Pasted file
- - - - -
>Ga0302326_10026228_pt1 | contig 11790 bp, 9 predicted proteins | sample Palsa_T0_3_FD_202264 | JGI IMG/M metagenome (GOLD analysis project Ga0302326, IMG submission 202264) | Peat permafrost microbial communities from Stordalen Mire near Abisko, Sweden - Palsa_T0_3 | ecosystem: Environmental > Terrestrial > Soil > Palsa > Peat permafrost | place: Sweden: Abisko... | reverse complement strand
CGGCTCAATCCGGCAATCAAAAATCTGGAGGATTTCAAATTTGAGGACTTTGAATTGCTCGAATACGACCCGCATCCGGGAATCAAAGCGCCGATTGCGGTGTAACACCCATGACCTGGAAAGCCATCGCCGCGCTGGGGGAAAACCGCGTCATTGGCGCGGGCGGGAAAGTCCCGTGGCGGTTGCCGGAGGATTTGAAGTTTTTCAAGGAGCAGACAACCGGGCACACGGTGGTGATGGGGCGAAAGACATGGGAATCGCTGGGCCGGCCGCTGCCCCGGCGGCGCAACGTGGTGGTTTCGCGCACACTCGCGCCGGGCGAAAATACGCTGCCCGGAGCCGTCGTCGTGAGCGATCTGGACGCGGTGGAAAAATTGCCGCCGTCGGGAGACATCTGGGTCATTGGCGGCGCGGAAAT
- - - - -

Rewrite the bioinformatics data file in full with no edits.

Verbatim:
>Ga0302326_10026228_pt1 | contig 11790 bp, 9 predicted proteins | sample Palsa_T0_3_FD_202264 | JGI IMG/M metagenome (GOLD analysis project Ga0302326, IMG submission 202264) | Peat permafrost microbial communities from Stordalen Mire near Abisko, Sweden - Palsa_T0_3 | ecosystem: Environmental > Terrestrial > Soil > Palsa > Peat permafrost | place: Sweden: Abisko... | reverse complement strand
CGGCTCAATCCGGCAATCAAAAATCTGGAGGATTTCAAATTTGAGGACTTTGAATTGCTCGAATACGACCCGCATCCGGGAATCAAAGCGCCGATTGCGGTGTAACACCCATGACCTGGAAAGCCATCGCCGCGCTGGGGGAAAACCGCGTCATTGGCGCGGGCGGGAAAGTCCCGTGGCGGTTGCCGGAGGATTTGAAGTTTTTCAAGGAGCAGACAACCGGGCACACGGTGGTGATGGGGCGAAAGACATGGGAATCGCTGGGCCGGCCGCTGCCCCGGCGGCGCAACGTGGTGGTTTCGCGCACACTCGCGCCGGGCGAAAATACGCTGCCCGGAGCCGTCGTCGTGAGCGATCTGGACGCGGTGGAAAAATTGCCGCCGTCGGGAGACATCTGGGTCATTGGCGGCGCGGAAAT